- Now that your inner circle of supporters is lined up, you start reaching out to other likely supporters, looking for money, advisors, potential endorsements, etc. At this early point, there are a lot of talented people in your party who would love the chance to be a part of a campaign but aren’t sure if they’ll get a chance. If you’re the first to ask them, then you’ve got a leg up. I am no expert on the nitty-gritty details of a presidential campaign, but it’s pretty obvious that most of the critical groundwork is set one to two years before the first votes are cast in the
- a) You’ve focus-grouped every issue from every angle, organized your campaign as best you can, and lined up enough support to be taken seriously. Now it’s time to officially announce your candidacy.
- Fund-raising goes into full swing. All of your preparation leading up to this point should begin to result in strong fundraising numbers within three to six months. If it doesn’t, then let’s face it, you’re not a frontrunner and need to re-evaluate either your message or your candidacy.
- Now it’s open political war. Not only are people paying attention to the debates in increasing numbers, but things really are heating up from a “skirmish” to a “war” mentality. At this point you must unleash both a strong ground attack and aerial assault. By “ground attack” I’m referring to precinct captains and others who are organizing and going door-to-door as well as making phone calls, etc. By “aerial assault” I’m referring to TV and radio ads. Two candidates might be neck and neck in the polls, but the one who has raised more money is likely to have the advantage at getting their message out effectively and organizing voters during those crucial last two days.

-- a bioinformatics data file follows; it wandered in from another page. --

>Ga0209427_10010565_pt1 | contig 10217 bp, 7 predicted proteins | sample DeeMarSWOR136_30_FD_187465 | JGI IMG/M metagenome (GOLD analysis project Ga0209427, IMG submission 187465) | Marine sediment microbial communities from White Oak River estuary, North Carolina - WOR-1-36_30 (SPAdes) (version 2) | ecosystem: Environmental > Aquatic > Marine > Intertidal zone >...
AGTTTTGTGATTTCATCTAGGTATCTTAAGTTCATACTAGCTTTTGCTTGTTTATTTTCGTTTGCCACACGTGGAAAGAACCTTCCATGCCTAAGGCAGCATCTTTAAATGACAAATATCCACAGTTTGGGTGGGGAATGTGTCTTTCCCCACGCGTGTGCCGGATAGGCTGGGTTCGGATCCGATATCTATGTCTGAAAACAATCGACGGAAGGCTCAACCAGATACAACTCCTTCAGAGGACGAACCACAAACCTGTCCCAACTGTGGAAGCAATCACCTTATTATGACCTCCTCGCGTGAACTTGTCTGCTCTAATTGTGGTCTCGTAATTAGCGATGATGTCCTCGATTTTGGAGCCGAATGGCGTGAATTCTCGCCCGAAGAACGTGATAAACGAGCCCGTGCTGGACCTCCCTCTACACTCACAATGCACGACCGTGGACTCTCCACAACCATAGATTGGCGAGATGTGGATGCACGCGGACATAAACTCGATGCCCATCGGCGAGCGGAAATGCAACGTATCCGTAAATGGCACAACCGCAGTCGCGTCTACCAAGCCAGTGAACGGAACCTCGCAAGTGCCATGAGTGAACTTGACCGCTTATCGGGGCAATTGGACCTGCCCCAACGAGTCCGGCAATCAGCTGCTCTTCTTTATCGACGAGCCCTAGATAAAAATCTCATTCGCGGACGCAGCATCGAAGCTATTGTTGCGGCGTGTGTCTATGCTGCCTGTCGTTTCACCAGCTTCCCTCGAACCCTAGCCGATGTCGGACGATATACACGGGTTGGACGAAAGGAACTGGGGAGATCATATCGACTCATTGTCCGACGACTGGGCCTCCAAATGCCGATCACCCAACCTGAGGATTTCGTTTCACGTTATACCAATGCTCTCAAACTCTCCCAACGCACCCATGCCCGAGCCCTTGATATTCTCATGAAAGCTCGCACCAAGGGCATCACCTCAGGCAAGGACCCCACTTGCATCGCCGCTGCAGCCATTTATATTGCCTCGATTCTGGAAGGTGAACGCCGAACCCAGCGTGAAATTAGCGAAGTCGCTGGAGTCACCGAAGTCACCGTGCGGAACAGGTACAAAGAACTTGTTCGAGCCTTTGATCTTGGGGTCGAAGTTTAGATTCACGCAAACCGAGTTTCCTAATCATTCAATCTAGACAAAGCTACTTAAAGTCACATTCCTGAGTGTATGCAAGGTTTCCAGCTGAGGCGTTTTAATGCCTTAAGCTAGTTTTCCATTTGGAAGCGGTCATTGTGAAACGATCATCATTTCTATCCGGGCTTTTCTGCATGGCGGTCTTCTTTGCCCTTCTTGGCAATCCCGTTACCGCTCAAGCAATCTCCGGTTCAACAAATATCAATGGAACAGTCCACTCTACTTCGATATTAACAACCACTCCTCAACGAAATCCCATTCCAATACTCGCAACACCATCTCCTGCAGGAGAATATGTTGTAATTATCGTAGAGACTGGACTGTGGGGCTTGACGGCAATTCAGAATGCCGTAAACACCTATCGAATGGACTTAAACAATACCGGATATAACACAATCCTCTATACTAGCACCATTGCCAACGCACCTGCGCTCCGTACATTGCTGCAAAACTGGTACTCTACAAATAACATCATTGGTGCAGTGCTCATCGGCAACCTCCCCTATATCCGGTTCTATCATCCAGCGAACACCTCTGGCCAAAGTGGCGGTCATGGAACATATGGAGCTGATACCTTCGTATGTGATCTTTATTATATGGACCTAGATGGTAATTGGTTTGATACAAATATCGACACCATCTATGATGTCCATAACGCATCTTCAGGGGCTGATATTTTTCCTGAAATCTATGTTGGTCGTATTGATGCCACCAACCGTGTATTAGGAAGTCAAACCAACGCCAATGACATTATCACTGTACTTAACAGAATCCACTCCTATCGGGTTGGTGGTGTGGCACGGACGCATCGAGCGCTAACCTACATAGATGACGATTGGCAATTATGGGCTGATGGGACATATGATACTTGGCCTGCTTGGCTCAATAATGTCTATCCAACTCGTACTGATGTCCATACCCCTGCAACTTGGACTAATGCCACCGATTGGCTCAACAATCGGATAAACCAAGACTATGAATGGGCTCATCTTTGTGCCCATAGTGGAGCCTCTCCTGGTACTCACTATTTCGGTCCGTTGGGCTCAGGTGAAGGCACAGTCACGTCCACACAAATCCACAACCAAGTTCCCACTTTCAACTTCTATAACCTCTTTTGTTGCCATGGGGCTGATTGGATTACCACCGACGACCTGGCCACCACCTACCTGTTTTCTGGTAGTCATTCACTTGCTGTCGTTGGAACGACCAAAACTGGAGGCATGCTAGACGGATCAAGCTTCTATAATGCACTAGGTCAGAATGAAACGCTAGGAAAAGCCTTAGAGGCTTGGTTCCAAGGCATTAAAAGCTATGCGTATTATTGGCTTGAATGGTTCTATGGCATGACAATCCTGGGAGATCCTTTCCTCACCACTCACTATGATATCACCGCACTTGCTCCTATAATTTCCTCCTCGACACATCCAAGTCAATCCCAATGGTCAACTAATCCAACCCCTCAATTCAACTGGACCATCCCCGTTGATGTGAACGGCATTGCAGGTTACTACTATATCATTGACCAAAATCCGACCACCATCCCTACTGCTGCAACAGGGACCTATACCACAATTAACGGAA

- In the final push, having big-name endorsers actually go out on the campaign trail can make a difference, so long as it’s somebody who is truly respected by the voters you’re trying to court. If you’ll recall, back in January 2004 Senator Ted Kennedy, who is respected nationally by most Democrats, campaigned long and hard for John Kerry in the few days leading up to the
caucuses. Furthermore, Kerry’s wife also campaigned vigorously in the few days leading up to the Iowa caucuses, visiting with voters in their homes and talking to them personally. In fact, Kerry, his wife, and Kennedy often campaigned separately in Iowa those last few days in order to cover more ground. Long story short, having a high-profile, respected person shake hands on your behalf with voters a day or so before voting takes place in a small (population) state can make a big difference. (Food for thought: You know Bill Clinton will be in Iowa on January 2. Will Oprah?) Iowa